09 May 2012


by Terry Pratchett

Random House. Adult/Junior Fiction. Hardcover RRP $49.95

Reviewed by Sandy Fussell
Two kids. Two cultures. An ending you won’t expect.
Mau is on his way home from Boys Island when the world ends. Now he can never complete the ceremony that will make him a man. The Nation, everyone and everything in it, is gone.

Ermintrude, who decides she would rather be called Daphne, is shipwrecked in the tidal wave that destroys the Nation. She is the only survivor but soon discovers there is someone else on the island.

Initially, Mau and Daphne have nothing in common. She is a distant descendant of the English king, a child of privilege and money. Mau is an islander boy who has led a life isolated from the world outside Nation’s island archipelago. To him, Daphne is a ghost girl, one of the ‘trousermen’. To Daphne, Mau is a savage.

As they struggle to overcome the language barrier, they soon realise they share more important things – resourcefulness, tolerance, and compassion. Daphne learns the ways of the Nation and Mau even tries on a pair of trousers. As other people find their way to the island, Mau and Daphne find themselves rebuilding the Nation. It’s not easy. There are many obstacles to overcome – the growing group, cannibalistic sea raiders and mutineers and the ethereal voices of the grandfathers insisting on telling Mau what to do.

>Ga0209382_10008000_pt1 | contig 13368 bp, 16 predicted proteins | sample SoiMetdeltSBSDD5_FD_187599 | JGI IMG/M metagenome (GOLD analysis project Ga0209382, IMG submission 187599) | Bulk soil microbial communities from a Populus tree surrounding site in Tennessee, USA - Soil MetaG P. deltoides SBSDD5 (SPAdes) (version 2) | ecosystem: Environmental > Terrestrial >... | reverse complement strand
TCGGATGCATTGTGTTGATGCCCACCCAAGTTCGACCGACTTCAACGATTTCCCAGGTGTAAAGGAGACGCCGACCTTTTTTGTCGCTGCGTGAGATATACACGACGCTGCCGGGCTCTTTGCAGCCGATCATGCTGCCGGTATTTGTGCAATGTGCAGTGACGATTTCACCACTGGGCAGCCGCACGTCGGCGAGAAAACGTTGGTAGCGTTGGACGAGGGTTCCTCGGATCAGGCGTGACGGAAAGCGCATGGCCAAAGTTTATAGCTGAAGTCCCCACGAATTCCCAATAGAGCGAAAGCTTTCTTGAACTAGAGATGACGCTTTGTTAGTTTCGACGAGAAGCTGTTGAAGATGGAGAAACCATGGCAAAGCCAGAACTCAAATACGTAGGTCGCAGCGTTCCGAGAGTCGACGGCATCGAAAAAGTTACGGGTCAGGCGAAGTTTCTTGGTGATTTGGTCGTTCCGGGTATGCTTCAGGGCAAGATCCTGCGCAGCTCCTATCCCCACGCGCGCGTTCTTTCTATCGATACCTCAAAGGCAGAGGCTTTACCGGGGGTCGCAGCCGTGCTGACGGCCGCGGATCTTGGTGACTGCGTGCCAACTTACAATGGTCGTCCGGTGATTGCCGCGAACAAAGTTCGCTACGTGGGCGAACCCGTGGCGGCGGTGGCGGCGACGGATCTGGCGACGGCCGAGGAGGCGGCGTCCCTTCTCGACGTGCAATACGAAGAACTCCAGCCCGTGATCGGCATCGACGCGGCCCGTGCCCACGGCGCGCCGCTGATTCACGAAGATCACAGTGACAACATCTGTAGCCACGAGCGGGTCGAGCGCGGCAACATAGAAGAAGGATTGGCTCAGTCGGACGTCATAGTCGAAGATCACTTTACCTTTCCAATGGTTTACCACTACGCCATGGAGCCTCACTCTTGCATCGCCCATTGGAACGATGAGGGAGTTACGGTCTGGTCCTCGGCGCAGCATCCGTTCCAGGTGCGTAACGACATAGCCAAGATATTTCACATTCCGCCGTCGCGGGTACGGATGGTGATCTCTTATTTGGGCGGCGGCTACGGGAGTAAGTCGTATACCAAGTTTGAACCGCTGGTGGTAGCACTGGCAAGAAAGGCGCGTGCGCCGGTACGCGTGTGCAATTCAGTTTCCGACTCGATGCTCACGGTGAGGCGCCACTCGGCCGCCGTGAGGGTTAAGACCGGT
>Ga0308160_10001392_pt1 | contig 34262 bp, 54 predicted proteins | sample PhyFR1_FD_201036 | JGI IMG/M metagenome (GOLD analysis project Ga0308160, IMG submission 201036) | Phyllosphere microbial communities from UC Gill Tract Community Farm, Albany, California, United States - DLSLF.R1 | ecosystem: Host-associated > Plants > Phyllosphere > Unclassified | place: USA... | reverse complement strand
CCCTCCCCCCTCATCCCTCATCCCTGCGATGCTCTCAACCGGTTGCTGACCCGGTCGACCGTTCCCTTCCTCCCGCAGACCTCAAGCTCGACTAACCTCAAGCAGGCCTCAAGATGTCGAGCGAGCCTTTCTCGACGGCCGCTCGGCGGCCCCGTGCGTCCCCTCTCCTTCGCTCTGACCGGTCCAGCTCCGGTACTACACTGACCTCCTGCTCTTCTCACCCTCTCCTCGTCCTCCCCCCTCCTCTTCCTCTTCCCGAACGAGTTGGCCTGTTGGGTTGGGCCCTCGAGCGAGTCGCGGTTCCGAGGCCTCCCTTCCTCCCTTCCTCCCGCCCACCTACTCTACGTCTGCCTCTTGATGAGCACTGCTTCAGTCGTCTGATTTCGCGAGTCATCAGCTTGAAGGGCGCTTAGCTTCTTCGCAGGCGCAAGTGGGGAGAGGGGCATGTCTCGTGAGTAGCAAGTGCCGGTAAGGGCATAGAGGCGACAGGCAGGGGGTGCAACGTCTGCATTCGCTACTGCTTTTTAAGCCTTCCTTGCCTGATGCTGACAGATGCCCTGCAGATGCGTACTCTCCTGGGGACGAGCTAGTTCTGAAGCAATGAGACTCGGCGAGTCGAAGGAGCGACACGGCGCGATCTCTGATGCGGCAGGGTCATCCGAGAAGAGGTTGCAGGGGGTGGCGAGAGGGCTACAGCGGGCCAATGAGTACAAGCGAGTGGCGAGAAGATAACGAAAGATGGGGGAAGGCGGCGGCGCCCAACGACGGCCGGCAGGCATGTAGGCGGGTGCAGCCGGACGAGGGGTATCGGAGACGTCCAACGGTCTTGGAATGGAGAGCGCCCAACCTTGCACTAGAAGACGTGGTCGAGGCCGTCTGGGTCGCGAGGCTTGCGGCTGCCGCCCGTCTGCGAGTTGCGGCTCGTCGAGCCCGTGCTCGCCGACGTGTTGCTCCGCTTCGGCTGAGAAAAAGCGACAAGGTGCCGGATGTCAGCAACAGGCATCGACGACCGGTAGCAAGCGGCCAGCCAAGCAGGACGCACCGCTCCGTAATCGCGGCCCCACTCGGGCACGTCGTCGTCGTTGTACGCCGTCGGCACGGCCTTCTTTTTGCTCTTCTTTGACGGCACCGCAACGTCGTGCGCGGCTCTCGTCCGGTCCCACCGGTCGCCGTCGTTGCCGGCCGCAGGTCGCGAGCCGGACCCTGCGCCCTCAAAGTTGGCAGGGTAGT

Inspired by the eruption of Krakatoa and with a touch of the Atlantis legend, Nation is a satire expertly wrapped in humorous story-telling. Themes of nationhood, coming of age, religious belief and identity are explored but never at the expense of the story. From beginning to end, this is a wonderful read.

No comments:

Post a Comment